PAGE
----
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Issue No.03 - July-September (1992 vol.14)
pp: 9-22
ABSTRACT
<p>At the US Army Signal Security Agency during World War II, two systems were built to assist cryptanalysts in breaking messages enciphered on Enigma-type machines. Called the Autoscritcher, the first machine used relay technology. The final system, the Superscritcher, was fully electronic and contained about 3,500 vacuum tubes. Both machines operated successfully. The system approach in both machines was the same, but differed from that of the "Bombe" mechanical machines in use to do a similar job. The Superscritcher proved the practicality of electronic digital technology for computing applications. It showed, however, that a more flexible architecture was needed to enable the solving of more than one class of problems.</p>
CITATION
David J. Crawford, "The Autoscritcher and the Superscritcher", IEEE Annals of the History of Computing, vol.14, no. 3, pp. 9-22, July-September 1992, doi:10.1109/85.150065
REFERENCES
1. F.W. Winterbotham,The Ultra Secret, Harper and Row, New York, 1974.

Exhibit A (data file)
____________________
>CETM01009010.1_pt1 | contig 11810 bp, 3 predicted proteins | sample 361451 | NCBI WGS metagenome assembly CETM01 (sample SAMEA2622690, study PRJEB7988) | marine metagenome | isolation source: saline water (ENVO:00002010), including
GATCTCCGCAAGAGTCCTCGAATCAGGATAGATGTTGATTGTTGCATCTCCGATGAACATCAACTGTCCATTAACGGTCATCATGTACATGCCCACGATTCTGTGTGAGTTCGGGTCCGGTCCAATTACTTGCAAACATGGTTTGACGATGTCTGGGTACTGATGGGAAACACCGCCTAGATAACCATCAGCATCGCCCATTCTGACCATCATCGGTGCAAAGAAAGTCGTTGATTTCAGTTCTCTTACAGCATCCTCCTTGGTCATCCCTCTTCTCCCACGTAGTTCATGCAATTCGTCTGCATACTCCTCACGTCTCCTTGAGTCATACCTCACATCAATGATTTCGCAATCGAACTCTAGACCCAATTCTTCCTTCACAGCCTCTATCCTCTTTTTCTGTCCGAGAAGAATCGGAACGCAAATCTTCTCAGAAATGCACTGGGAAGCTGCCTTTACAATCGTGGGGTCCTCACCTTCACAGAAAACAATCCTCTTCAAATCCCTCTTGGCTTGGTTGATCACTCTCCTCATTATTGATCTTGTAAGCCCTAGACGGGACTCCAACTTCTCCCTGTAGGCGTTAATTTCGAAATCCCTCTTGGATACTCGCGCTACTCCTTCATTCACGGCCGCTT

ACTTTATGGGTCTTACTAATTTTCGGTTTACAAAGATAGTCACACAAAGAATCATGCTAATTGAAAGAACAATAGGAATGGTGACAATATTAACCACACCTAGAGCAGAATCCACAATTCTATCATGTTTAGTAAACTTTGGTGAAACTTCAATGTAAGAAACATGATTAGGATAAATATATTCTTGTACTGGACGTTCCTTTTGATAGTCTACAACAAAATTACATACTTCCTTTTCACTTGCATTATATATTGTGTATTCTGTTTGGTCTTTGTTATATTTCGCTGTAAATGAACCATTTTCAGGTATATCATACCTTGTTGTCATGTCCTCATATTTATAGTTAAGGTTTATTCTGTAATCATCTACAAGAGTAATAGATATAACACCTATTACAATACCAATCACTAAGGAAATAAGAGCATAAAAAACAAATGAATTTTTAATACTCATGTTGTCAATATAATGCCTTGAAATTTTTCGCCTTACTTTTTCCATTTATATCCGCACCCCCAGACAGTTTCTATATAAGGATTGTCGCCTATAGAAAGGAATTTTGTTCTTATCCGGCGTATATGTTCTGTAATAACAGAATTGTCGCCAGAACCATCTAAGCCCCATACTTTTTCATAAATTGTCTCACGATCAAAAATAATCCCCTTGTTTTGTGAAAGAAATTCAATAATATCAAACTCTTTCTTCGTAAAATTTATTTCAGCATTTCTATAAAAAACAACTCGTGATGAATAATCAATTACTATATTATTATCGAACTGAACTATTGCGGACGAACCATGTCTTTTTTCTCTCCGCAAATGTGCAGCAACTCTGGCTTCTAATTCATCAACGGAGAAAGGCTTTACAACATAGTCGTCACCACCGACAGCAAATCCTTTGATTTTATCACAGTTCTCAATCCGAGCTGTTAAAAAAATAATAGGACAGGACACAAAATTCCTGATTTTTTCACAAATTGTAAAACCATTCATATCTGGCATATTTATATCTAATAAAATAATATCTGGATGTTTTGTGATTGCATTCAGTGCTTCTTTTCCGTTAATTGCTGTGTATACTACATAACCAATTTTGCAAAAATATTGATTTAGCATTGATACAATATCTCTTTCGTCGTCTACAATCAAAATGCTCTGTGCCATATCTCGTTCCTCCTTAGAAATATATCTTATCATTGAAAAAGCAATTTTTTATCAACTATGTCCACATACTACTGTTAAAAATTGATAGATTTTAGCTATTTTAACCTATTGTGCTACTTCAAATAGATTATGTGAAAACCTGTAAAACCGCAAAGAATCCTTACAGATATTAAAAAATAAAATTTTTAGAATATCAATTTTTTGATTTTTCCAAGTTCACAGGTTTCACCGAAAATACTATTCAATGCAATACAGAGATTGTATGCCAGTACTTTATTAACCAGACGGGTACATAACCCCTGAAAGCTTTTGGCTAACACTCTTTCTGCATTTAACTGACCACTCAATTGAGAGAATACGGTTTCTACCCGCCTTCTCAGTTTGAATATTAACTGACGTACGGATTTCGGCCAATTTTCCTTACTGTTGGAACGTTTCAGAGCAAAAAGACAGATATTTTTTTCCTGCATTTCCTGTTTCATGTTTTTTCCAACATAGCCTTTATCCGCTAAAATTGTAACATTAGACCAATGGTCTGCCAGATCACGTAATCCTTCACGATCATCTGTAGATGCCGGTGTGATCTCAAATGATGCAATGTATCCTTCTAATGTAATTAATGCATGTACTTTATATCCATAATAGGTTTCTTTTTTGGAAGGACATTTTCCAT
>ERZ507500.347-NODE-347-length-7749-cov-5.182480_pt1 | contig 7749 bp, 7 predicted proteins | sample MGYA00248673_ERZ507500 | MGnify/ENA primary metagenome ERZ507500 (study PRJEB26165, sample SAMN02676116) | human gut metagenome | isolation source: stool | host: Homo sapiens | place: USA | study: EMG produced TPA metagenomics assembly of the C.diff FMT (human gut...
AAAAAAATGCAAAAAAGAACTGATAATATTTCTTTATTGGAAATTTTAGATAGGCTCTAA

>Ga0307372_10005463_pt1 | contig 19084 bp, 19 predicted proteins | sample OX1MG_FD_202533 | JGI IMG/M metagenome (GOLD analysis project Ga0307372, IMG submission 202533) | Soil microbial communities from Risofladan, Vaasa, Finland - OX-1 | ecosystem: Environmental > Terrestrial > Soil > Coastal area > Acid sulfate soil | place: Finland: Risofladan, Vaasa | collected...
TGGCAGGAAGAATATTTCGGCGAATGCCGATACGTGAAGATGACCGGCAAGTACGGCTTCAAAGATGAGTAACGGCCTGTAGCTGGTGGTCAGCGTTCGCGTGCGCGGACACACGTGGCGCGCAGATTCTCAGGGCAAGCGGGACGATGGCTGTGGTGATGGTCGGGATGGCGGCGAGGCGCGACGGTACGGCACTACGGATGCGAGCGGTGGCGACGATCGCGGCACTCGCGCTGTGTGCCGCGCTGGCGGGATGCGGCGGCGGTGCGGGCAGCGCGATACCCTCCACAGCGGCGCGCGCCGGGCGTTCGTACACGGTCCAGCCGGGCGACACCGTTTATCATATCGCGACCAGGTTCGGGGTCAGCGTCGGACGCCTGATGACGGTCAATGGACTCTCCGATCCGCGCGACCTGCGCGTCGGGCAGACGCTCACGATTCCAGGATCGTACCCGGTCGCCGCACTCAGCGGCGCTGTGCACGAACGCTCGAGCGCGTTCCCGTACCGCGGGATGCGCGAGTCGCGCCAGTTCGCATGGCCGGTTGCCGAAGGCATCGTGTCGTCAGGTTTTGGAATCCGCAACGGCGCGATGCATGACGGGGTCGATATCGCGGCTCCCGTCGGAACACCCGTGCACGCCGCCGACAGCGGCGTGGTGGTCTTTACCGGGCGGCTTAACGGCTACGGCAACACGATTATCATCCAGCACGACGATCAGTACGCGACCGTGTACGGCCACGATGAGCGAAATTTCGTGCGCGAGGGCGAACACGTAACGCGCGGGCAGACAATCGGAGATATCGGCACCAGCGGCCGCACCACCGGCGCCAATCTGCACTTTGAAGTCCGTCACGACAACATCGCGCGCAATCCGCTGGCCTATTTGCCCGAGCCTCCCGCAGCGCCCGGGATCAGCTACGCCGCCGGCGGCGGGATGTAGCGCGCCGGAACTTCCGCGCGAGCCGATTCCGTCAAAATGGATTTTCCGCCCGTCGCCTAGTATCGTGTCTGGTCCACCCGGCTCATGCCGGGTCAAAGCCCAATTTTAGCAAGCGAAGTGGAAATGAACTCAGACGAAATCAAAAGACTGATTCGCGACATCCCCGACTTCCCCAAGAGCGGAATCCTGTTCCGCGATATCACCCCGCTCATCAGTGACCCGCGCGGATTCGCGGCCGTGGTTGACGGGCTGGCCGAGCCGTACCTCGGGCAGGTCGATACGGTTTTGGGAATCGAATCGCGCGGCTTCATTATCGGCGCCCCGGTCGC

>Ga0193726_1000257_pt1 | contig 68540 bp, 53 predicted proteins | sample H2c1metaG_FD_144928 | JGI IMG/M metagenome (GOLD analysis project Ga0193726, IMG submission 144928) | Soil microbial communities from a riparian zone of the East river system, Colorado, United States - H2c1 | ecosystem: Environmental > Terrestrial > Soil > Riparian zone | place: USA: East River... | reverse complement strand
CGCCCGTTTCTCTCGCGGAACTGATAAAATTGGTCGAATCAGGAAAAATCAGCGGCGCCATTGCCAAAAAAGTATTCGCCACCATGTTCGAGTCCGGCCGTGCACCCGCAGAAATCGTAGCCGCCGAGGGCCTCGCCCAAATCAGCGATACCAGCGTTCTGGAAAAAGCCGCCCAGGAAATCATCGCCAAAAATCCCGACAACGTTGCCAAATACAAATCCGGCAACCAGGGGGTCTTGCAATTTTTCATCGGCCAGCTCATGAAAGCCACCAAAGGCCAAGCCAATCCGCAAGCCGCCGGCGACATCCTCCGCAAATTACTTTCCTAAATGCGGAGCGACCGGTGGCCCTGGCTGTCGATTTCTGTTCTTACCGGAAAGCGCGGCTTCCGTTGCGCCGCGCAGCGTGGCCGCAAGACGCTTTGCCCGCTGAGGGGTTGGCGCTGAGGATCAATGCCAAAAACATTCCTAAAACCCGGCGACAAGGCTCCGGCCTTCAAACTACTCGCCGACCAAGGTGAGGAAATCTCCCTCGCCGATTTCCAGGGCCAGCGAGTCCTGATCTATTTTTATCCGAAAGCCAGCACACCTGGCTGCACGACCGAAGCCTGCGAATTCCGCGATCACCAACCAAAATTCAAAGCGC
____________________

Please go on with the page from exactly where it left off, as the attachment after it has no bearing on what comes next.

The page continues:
2. R. Lewin,Ultra Goes to War, McGraw-Hill, New York, 1978.
3. M. Rejewski, "How Polish Mathematicians Deciphered the Enigma,"Annals of the History of Computing, Vol. 3, No. 3, July 1981, pp. 213-234.
4. G. Welchman,The Hut Six Story: Breaking the Enigma Code, McGraw-Hill, New York, 1982.
5. History and Publications Division, National Security Agency, "The Bombe: Prelude to Modern Cryptanalysis," unclassified pamphlet, c. 1984, 5 pp.
6. David Kahn,Seizing the Enigma, Houghton Mifflin, Boston, 1991.
7. T.H. Flowers, "The Design of Colossus,"Annals of the History of Computing, Vol. 5, No. 3, July 1983, pp. 239-252.
8. A.W.M. Coombs, "The Making of Colossus,"Annals of the History of Computing, Vol. 5, No. 3, July 1983, pp. 253-262.
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